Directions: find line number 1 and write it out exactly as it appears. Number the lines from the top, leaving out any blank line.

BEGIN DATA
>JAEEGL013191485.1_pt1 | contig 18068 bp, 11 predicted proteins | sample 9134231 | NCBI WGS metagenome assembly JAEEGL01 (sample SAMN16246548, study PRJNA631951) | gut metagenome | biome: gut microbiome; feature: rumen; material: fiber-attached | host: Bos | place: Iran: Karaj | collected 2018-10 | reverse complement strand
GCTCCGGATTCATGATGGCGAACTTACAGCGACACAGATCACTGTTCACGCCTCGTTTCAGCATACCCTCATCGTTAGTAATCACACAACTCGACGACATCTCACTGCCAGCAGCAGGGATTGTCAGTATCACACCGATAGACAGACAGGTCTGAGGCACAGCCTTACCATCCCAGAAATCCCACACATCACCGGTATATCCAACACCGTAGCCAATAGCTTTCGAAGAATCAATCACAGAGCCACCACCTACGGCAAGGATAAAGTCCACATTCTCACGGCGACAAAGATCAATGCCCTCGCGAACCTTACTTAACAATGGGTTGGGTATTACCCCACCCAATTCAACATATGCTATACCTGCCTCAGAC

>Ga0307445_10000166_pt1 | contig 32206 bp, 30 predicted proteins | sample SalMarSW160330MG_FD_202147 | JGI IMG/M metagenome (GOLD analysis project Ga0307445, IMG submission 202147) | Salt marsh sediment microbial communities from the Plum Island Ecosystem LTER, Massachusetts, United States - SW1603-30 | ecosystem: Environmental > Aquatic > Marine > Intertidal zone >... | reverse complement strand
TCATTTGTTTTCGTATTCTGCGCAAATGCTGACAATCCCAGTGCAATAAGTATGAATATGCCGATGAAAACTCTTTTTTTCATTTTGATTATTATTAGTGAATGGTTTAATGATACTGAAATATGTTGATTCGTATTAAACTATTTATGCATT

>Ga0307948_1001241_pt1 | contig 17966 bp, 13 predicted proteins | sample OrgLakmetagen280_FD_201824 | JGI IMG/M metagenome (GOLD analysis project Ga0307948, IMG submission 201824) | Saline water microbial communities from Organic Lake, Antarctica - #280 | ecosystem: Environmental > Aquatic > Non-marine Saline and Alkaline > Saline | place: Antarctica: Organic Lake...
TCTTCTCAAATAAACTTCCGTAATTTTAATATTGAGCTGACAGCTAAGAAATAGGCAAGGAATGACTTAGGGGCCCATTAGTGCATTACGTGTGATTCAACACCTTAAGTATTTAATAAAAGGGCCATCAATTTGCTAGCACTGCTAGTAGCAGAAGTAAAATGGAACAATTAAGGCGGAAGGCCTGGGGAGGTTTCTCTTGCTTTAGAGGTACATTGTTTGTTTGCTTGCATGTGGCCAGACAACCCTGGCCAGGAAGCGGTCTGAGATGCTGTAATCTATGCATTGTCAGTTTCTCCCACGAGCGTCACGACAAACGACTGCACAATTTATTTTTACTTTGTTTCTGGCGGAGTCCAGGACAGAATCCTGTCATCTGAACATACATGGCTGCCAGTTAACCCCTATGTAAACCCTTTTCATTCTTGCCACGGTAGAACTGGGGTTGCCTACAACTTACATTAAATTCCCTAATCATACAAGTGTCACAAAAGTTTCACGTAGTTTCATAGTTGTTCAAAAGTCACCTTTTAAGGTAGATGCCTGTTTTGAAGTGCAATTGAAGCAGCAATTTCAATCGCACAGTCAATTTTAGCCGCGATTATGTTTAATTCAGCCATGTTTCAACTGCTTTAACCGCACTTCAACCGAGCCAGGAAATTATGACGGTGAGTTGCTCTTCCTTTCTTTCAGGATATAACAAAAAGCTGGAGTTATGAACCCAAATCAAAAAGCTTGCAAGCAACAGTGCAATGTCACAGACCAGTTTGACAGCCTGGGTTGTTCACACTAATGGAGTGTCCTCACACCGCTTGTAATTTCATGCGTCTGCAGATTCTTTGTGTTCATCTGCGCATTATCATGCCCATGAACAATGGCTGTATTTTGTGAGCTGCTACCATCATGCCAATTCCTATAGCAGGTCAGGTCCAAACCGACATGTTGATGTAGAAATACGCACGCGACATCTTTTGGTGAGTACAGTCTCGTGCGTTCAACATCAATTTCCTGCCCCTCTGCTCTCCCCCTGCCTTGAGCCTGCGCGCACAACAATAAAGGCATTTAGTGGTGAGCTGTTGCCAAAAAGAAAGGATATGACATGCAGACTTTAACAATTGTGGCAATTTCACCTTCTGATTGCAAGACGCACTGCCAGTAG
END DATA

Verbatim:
>JAEEGL013191485.1_pt1 | contig 18068 bp, 11 predicted proteins | sample 9134231 | NCBI WGS metagenome assembly JAEEGL01 (sample SAMN16246548, study PRJNA631951) | gut metagenome | biome: gut microbiome; feature: rumen; material: fiber-attached | host: Bos | place: Iran: Karaj | collected 2018-10 | reverse complement strand